If you haven’t actually seen the 1995 animated feature film ‘Balto,’ you’ve probably at least scrolled past it on Netflix or Amazon Prime. Though he looks great in ink, Balto is more than just a cartoon character voiced by Kevin Bacon. He represents a real, heroic dog. A Siberian Husky and trained team sled dog, Balto made national headlines in January of 1925.
Balto and his team brought the diphtheria antitoxin to the small town of Nome, Alaska. They were on the verge of a devastating outbreak, so the skilled sled dogs were needed to bring the cure from Anchorage (a 674 mile journey). Despite these events occurring in Alaska nearly 100 years ago, leader Balto and his fellow brave sled dogs have been honored throughout the country ever since.
Balto’s Life And Legacy
Balto’s pre-hero origins aren’t totally known. The Cleveland Museum of Natural History indicates his estimated birth year as 1919.
“Balto was bred at Leonhard Seppala’s kennels in Nome, Alaska. But, because Balto’s body type didn’t match that of the small, fast Huskies that were typically bred for racing (Balto was stout and strong), no specific records were saved about him or his litter. Seppala was once quoted as claiming that Balto was 6 years of age at the time of the famous Serum Run.”
On his dedicated page, the Cleveland Museum of Natural History described Balto and his team members’ retirement in 1927.
“On March 19, 1927, Balto and six companions were brought to Cleveland and given a hero’s welcome in a triumphant parade through Public Square. The dogs were then taken to the Brookside Zoo (now the Cleveland Metroparks Zoo) to live out their lives in dignity. It was said that 15,000 people visited the dogs on their first day at the zoo.”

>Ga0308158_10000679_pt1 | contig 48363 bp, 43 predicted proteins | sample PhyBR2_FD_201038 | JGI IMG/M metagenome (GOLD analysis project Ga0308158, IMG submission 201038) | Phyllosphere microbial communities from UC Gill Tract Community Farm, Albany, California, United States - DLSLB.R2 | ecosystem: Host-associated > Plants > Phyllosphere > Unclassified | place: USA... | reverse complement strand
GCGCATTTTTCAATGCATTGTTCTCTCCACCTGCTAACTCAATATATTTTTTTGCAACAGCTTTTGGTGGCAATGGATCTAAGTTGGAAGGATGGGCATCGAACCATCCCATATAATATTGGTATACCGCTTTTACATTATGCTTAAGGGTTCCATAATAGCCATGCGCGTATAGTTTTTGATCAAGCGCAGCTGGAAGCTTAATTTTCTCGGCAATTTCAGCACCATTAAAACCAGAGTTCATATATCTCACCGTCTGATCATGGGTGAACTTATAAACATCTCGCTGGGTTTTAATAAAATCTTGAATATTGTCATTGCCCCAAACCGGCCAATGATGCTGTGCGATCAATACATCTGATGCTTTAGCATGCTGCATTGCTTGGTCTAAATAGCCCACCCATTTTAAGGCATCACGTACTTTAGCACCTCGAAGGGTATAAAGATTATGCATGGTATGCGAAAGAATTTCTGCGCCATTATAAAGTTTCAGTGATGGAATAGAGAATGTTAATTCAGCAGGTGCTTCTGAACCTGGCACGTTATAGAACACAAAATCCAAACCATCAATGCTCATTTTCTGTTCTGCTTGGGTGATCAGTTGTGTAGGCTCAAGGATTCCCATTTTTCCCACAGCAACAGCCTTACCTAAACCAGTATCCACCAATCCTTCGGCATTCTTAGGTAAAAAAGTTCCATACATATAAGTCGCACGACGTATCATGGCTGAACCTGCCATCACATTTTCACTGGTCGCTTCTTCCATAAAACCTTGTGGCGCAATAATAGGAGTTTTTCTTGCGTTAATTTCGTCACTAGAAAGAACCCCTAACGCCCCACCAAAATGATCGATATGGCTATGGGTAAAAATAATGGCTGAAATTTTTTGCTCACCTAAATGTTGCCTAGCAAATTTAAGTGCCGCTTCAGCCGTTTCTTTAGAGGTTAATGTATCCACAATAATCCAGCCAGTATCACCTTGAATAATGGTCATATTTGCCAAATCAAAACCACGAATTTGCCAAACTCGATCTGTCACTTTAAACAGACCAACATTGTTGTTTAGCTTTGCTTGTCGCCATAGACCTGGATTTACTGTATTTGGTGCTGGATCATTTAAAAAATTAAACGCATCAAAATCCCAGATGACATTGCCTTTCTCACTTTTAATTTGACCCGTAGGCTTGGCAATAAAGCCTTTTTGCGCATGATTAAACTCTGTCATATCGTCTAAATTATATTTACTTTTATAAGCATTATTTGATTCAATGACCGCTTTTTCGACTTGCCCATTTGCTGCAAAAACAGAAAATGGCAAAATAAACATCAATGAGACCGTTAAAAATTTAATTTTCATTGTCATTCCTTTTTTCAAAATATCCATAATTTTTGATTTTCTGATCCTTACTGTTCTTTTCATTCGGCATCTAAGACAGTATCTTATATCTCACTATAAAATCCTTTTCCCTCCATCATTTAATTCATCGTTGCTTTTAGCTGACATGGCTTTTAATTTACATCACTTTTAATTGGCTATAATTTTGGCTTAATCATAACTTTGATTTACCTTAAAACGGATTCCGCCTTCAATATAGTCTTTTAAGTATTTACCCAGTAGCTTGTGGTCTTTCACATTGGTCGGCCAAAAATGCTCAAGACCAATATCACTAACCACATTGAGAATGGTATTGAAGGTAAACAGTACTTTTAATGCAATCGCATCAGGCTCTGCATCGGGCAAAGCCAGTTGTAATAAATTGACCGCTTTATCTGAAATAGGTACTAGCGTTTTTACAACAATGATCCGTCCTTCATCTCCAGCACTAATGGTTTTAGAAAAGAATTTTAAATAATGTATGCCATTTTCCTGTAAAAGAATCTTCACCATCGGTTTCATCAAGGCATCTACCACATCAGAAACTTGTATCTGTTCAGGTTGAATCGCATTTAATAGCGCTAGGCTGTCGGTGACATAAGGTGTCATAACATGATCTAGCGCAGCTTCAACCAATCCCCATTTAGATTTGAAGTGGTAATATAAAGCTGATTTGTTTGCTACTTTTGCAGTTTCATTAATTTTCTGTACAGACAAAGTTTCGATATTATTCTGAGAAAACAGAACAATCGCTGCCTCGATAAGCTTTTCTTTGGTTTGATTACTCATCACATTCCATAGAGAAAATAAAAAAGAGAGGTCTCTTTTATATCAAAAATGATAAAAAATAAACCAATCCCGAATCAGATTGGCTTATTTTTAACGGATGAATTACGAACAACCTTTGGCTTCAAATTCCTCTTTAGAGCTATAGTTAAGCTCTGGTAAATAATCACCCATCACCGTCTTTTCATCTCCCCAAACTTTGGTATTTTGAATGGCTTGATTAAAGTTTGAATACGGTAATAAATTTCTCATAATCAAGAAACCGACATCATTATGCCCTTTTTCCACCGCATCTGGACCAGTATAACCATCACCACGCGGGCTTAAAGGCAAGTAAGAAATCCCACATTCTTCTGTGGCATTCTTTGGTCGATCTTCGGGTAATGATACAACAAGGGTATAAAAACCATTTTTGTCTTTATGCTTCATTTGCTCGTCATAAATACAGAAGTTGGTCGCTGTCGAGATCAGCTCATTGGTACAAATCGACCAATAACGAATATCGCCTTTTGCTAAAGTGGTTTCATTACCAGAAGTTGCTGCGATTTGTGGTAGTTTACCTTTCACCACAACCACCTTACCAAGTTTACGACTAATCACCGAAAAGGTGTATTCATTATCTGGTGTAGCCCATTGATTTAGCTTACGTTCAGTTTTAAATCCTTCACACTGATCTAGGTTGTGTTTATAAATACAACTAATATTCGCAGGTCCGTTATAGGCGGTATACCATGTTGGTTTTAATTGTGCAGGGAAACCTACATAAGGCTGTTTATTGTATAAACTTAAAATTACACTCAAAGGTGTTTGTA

On March 14, 1933, at the age of 14, Balto passed away. Later, his body was mounted and it now resides in the Cleveland Museum of Natural History’s permanent collection. From Alaska to Cleveland, Balto went many places in between.
The Balto Statue In New York
By the end of 1925, a statue honoring Balto and his team was erected and dedicated in Central Park. Balto, who attended, maintained his regal composure. Parks Commissioner Francis D. Galatin called it “a most unique occasion in having a real ‘hero’ present at the dedication of a monument in his honor, as most heroes have to wait until after they are dead to be honored.”
Though NYC Parks noted Balto’s statue as one of the most popular monuments in Central Park, they were unable to confirm why he was honored in New York City specifically. Obviously, the message of hope and teamwork the Serum Run offers resonates with everyone, everywhere.
Noting The Other, Lesser Known Sled Dog Heroes
It takes a whole team to carry a sled. Specifically, 20 mushers and around 150 sled dogs ran the Serum Run mission. So, why was Balto the one who got the statue? Many point to two other dogs, Fox and Togo, as unsung heroes of this story.
Borough Historian of Manhattan, Michael Miscione, told Gothamist:
“While Balto’s likeness is certainly the featured element, the monument as a whole was meant to honor all the sled dogs who participated in the serum run. There were well over a hundred of them, divided into 20 teams. Balto was just the leader of the team that completed the last leg — and frankly, his claim to the role as lead dog is in some dispute.”
Miscione also said that Togo was “arguably the most heroic canine of the run… his team ran nearly five times as far as Balto’s, and through terrifying weather conditions.”
Fortunately, Togo’s musher later brought all of those dogs to New York City for a publicity tour too. There, Togo received a gold medal at Madison Square Garden from the Alaskan Society of New York. Eventually, he got a statue too on the Lower East Side in Seward Park, and a Disney movie of his own in 2019.
To me, the message and story mean more than the who’s who.
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